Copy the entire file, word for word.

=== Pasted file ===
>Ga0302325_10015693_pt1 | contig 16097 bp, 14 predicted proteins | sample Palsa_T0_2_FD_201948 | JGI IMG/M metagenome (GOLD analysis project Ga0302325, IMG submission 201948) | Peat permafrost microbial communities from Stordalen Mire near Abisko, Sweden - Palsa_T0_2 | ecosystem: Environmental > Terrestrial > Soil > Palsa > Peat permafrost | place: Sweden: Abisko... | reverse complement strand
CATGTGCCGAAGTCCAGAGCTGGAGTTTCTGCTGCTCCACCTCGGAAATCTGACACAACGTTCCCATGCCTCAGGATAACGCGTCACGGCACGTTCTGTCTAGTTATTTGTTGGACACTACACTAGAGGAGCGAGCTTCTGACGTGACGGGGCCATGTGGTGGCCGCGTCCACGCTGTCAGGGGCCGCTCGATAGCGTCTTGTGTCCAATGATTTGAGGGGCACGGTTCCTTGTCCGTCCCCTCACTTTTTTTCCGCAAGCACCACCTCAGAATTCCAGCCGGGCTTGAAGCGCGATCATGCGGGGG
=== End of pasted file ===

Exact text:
>Ga0302325_10015693_pt1 | contig 16097 bp, 14 predicted proteins | sample Palsa_T0_2_FD_201948 | JGI IMG/M metagenome (GOLD analysis project Ga0302325, IMG submission 201948) | Peat permafrost microbial communities from Stordalen Mire near Abisko, Sweden - Palsa_T0_2 | ecosystem: Environmental > Terrestrial > Soil > Palsa > Peat permafrost | place: Sweden: Abisko... | reverse complement strand
CATGTGCCGAAGTCCAGAGCTGGAGTTTCTGCTGCTCCACCTCGGAAATCTGACACAACGTTCCCATGCCTCAGGATAACGCGTCACGGCACGTTCTGTCTAGTTATTTGTTGGACACTACACTAGAGGAGCGAGCTTCTGACGTGACGGGGCCATGTGGTGGCCGCGTCCACGCTGTCAGGGGCCGCTCGATAGCGTCTTGTGTCCAATGATTTGAGGGGCACGGTTCCTTGTCCGTCCCCTCACTTTTTTTCCGCAAGCACCACCTCAGAATTCCAGCCGGGCTTGAAGCGCGATCATGCGGGGG